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how there are good measures in place, but not hong kong. do you see the government putting further pressure to bring prices down? what measures might they adopt? >> in terms of policy changes, we have a policy address coming up. we don't see further compression from the government. we have the election coming up, as well. very late stage to change big policies at this moment. we expect the government to supply more, that way natural competition will come in. for example, -- was sold to the developer, now coming up to the market, to the citizens. their competition is quite serious. it brings down a little bit of the pricing level. i think that will be continuous -- from the government's perspective, they want to control the supply. providing more supply, that way it brings down the price to the citizens. but i don't think there will be further implementation for direct policy. haslinda: luxury versus mass-market, how will it look in 2022? >> ironically, luxury will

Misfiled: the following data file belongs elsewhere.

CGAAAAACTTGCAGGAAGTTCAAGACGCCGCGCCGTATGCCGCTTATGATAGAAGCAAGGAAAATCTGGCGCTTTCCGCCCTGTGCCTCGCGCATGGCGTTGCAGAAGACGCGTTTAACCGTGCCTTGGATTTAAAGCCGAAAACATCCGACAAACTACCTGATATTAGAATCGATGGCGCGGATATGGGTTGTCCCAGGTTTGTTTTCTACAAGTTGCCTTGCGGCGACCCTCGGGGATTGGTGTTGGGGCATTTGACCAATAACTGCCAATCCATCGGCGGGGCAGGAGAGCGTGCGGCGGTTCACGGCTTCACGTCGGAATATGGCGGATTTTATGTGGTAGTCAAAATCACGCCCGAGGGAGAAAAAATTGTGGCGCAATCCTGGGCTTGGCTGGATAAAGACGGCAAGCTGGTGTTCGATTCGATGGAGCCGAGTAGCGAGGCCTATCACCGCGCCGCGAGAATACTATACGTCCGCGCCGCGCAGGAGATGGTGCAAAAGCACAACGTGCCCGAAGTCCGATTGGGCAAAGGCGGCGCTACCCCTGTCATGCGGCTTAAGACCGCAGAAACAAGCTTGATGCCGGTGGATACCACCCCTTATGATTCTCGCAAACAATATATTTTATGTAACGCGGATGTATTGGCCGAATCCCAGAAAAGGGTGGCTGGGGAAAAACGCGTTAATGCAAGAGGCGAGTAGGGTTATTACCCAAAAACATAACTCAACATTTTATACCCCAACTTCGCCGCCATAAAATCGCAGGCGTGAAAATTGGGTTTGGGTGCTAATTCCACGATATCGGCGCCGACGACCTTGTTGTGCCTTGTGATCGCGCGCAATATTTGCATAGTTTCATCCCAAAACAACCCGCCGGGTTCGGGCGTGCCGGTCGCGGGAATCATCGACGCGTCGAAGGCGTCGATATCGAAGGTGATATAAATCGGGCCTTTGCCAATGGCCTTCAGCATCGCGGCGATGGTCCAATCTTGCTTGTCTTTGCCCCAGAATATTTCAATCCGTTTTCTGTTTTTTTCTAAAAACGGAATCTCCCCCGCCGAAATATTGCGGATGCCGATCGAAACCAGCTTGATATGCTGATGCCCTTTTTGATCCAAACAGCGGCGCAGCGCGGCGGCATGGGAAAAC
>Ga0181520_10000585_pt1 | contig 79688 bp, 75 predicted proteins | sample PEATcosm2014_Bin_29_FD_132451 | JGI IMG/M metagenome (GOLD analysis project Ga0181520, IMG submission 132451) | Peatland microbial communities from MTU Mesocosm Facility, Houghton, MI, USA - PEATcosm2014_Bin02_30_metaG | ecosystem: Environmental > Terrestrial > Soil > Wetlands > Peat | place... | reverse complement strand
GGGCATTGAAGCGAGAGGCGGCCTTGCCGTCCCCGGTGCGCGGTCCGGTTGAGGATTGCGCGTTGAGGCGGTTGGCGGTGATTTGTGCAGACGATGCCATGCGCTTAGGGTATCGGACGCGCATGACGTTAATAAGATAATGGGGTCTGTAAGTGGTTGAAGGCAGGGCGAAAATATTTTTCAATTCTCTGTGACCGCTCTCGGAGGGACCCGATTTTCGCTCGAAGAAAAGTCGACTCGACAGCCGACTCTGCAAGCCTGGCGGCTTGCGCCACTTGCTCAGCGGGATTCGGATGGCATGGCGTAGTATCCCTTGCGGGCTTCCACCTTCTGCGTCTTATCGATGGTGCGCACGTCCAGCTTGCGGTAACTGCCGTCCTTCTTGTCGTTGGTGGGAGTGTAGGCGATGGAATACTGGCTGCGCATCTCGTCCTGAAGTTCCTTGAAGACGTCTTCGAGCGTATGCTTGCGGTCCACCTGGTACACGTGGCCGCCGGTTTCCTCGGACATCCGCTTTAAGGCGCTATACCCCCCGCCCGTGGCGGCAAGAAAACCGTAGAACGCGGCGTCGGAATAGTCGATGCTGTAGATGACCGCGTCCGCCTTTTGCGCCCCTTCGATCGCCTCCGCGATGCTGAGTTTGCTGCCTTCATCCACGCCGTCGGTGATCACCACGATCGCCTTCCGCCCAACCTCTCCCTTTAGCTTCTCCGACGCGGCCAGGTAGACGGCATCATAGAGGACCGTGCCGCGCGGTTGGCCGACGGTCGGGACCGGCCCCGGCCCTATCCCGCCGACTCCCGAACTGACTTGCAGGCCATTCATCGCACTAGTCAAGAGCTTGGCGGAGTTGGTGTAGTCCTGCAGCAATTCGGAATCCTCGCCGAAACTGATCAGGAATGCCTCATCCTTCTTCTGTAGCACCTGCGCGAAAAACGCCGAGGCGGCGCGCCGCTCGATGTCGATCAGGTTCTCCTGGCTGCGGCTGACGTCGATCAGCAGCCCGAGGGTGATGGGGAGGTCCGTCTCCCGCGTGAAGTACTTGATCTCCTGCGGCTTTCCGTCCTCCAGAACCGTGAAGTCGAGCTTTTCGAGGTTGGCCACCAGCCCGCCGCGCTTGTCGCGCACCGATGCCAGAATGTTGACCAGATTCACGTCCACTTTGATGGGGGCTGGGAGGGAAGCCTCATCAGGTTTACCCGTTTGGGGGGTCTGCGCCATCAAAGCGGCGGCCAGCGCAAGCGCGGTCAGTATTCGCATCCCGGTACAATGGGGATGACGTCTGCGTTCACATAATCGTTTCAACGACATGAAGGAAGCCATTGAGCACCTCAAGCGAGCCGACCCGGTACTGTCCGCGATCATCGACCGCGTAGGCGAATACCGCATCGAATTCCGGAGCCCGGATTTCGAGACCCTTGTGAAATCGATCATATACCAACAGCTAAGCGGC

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outperform against the mass-market. because the luxury market was holding by a lot of the rich people, and they're holding power is very strong. even the first-hand market from the developers, luxury houses over a few hundred million dollar hong kong, they don't rush to sell. because they all go by -- basis. developers are continuing to hold off, especially redrawing their vacancy tax proposals. so no rush for developers to sell faster. and also the individuals, the wealthy people are not really under the pressure of the financials. that is another reason the luxury market will outperform. at this moment in 2020, we have adjustment in the luxury market. and people waiting for borders to open.